I sit on the warm spring grass
looking at an old, old bee dying on the leaf of a maple tree …
snatched away from its one and only home …
I sit on the warm spring grass …

Davies says: “The children have learned that when we remember the atrocities of the past we honour those who have been lost.”

A girl in year 7 wrote this:

Remember it
Remember it
the day they came
the day they asked my name
I packed a bag
and was never seen again.


Davies believes the children have learned “that it is possible to meet prejudice, hatred and division with fortitude and love, and that when we stand together to do so, as we do on Holocaust Memorial Day, we truly are better.”

I hope so.

Michael Rosen’s latest book is The Missing, about his search for information about his own family. It is suitable for children aged 10 and over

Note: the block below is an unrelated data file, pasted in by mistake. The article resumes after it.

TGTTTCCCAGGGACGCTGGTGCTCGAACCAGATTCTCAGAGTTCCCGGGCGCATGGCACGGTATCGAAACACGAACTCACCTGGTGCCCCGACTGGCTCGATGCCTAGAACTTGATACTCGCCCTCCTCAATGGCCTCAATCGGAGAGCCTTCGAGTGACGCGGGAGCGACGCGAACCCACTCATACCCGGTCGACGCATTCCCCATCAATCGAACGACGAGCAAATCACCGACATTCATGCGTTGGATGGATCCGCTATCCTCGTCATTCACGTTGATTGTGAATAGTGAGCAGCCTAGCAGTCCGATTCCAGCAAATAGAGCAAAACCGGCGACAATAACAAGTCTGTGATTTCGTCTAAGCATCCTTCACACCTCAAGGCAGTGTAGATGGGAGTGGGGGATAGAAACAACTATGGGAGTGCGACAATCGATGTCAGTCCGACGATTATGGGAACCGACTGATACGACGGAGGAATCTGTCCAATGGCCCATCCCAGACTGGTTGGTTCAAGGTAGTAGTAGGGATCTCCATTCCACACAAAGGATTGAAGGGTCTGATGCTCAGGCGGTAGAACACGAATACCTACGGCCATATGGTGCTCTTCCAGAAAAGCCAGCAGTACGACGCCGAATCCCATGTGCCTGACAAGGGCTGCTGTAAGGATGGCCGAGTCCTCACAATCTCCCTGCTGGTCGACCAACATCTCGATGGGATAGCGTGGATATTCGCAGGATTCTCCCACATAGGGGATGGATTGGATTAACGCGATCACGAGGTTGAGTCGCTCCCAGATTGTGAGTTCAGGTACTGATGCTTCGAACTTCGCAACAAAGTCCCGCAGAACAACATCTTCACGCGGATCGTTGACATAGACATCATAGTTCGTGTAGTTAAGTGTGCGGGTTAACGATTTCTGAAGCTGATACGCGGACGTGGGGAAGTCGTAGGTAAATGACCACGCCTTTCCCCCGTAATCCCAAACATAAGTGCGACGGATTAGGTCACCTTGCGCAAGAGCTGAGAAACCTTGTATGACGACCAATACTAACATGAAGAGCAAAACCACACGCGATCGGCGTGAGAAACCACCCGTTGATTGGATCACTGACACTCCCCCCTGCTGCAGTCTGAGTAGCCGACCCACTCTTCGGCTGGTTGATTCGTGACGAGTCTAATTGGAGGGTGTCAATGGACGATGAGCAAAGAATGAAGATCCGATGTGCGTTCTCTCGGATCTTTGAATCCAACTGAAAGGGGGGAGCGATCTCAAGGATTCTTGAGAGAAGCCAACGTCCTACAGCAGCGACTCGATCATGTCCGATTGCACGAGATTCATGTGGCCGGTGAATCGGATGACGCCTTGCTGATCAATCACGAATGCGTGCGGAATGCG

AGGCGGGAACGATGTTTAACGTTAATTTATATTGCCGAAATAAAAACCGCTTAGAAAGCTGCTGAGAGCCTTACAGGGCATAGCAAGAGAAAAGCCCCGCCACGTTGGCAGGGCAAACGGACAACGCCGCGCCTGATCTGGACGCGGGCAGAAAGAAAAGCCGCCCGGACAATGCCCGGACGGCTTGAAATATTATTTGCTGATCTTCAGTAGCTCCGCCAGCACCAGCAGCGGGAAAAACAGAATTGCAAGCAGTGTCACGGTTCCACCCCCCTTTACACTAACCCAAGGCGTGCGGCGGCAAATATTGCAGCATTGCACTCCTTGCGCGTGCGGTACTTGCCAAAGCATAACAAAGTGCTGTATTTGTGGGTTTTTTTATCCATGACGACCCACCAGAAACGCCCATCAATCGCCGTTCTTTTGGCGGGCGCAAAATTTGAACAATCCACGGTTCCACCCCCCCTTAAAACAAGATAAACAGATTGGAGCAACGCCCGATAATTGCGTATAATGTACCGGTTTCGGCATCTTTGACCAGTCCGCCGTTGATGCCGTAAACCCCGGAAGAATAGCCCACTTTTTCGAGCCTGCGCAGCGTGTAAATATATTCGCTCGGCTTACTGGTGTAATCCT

https://www.theguardian.com/educati...OOlKvWI0nymZENYynF__c84lvmInlb6of2V1SmVi8VrMw

The Diary of Anne Frank and When Hitler Stole Pink Rabbit were compulsory reading in our secondary school curriculum. In Berlin, school pupils are obliged to visit the Topography of Terror which was built on the site of the demolished SS headquarters. All German schoolchildren are made to visit a concentration camp as part of the their education. This has been exemplified by Angela Merkel's recent visit to Auschwitz as part of her gesture of acknowledging responsibility for her people's crimes.

Are we doing enough in making school kids in the West grapple with the reality of this episode in history as the premier example of genocide, especially against god's Chosen People? Rosen's contention is that this is the starkest way to make our youth realise that indifference is an underscore on the path from to hate, bullying, bigotry, resulting in oppression, rapine and mass murder. That while the Holocaust will remain known the the foremost and worst example of genocide, the mere belief of inherent differences between various groups of people, especially by the angry and disenfranchised, is a slippery slope towards crimes against humanity. He's contending that this standing up for the underdog, for good over evil, is as pertinent today as it was 70 years ago.
 

Rush87

Ostrich